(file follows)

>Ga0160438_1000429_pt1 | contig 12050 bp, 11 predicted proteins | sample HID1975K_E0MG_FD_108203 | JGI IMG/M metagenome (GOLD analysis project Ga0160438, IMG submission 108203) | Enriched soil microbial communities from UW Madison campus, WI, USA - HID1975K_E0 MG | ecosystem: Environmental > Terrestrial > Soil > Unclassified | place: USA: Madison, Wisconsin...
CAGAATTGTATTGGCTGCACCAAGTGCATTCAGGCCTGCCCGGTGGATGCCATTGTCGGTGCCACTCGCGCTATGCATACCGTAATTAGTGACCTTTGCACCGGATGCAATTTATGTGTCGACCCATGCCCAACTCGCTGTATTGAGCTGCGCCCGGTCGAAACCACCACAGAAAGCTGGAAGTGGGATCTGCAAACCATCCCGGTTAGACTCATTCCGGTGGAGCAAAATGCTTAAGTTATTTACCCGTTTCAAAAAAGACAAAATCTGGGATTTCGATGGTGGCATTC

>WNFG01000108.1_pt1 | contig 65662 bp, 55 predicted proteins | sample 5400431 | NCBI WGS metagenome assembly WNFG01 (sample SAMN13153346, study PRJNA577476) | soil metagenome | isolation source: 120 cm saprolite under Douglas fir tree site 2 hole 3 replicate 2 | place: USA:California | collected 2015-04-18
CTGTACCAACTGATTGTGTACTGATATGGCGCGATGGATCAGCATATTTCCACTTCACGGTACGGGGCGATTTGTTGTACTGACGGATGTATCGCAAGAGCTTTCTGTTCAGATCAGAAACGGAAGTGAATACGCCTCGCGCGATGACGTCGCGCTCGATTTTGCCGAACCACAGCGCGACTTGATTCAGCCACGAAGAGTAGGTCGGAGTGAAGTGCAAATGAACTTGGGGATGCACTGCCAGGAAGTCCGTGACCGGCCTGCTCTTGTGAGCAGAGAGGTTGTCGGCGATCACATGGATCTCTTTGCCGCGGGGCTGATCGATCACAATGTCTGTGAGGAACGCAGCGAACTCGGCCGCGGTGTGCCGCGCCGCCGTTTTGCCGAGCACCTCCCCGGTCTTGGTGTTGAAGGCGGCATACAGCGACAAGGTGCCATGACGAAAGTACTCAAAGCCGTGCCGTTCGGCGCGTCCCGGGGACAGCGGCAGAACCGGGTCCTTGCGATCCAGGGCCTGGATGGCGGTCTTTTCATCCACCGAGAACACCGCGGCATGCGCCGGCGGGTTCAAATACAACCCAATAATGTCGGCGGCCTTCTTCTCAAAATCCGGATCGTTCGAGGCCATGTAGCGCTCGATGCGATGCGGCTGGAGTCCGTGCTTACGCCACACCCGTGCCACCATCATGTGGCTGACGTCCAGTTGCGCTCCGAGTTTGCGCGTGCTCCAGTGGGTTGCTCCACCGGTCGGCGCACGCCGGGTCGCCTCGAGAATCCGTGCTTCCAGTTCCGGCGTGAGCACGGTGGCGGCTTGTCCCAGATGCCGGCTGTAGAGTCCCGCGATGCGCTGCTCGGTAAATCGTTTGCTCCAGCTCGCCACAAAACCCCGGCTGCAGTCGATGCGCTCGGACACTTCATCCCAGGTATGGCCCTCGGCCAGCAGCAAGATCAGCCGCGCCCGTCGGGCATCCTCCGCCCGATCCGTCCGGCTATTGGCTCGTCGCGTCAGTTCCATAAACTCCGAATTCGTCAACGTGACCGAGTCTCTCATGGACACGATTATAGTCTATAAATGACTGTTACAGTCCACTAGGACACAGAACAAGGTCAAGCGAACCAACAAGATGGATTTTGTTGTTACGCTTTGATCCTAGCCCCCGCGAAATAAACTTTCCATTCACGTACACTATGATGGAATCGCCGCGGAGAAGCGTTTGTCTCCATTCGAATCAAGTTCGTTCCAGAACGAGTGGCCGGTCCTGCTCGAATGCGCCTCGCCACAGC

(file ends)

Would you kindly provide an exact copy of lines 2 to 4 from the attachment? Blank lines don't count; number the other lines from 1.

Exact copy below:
CAGAATTGTATTGGCTGCACCAAGTGCATTCAGGCCTGCCCGGTGGATGCCATTGTCGGTGCCACTCGCGCTATGCATACCGTAATTAGTGACCTTTGCACCGGATGCAATTTATGTGTCGACCCATGCCCAACTCGCTGTATTGAGCTGCGCCCGGTCGAAACCACCACAGAAAGCTGGAAGTGGGATCTGCAAACCATCCCGGTTAGACTCATTCCGGTGGAGCAAAATGCTTAAGTTATTTACCCGTTTCAAAAAAGACAAAATCTGGGATTTCGATGGTGGCATTC

>WNFG01000108.1_pt1 | contig 65662 bp, 55 predicted proteins | sample 5400431 | NCBI WGS metagenome assembly WNFG01 (sample SAMN13153346, study PRJNA577476) | soil metagenome | isolation source: 120 cm saprolite under Douglas fir tree site 2 hole 3 replicate 2 | place: USA:California | collected 2015-04-18
CTGTACCAACTGATTGTGTACTGATATGGCGCGATGGATCAGCATATTTCCACTTCACGGTACGGGGCGATTTGTTGTACTGACGGATGTATCGCAAGAGCTTTCTGTTCAGATCAGAAACGGAAGTGAATACGCCTCGCGCGATGACGTCGCGCTCGATTTTGCCGAACCACAGCGCGACTTGATTCAGCCACGAAGAGTAGGTCGGAGTGAAGTGCAAATGAACTTGGGGATGCACTGCCAGGAAGTCCGTGACCGGCCTGCTCTTGTGAGCAGAGAGGTTGTCGGCGATCACATGGATCTCTTTGCCGCGGGGCTGATCGATCACAATGTCTGTGAGGAACGCAGCGAACTCGGCCGCGGTGTGCCGCGCCGCCGTTTTGCCGAGCACCTCCCCGGTCTTGGTGTTGAAGGCGGCATACAGCGACAAGGTGCCATGACGAAAGTACTCAAAGCCGTGCCGTTCGGCGCGTCCCGGGGACAGCGGCAGAACCGGGTCCTTGCGATCCAGGGCCTGGATGGCGGTCTTTTCATCCACCGAGAACACCGCGGCATGCGCCGGCGGGTTCAAATACAACCCAATAATGTCGGCGGCCTTCTTCTCAAAATCCGGATCGTTCGAGGCCATGTAGCGCTCGATGCGATGCGGCTGGAGTCCGTGCTTACGCCACACCCGTGCCACCATCATGTGGCTGACGTCCAGTTGCGCTCCGAGTTTGCGCGTGCTCCAGTGGGTTGCTCCACCGGTCGGCGCACGCCGGGTCGCCTCGAGAATCCGTGCTTCCAGTTCCGGCGTGAGCACGGTGGCGGCTTGTCCCAGATGCCGGCTGTAGAGTCCCGCGATGCGCTGCTCGGTAAATCGTTTGCTCCAGCTCGCCACAAAACCCCGGCTGCAGTCGATGCGCTCGGACACTTCATCCCAGGTATGGCCCTCGGCCAGCAGCAAGATCAGCCGCGCCCGTCGGGCATCCTCCGCCCGATCCGTCCGGCTATTGGCTCGTCGCGTCAGTTCCATAAACTCCGAATTCGTCAACGTGACCGAGTCTCTCATGGACACGATTATAGTCTATAAATGACTGTTACAGTCCACTAGGACACAGAACAAGGTCAAGCGAACCAACAAGATGGATTTTGTTGTTACGCTTTGATCCTAGCCCCCGCGAAATAAACTTTCCATTCACGTACACTATGATGGAATCGCCGCGGAGAAGCGTTTGTCTCCATTCGAATCAAGTTCGTTCCAGAACGAGTGGCCGGTCCTGCTCGAATGCGCCTCGCCACAGC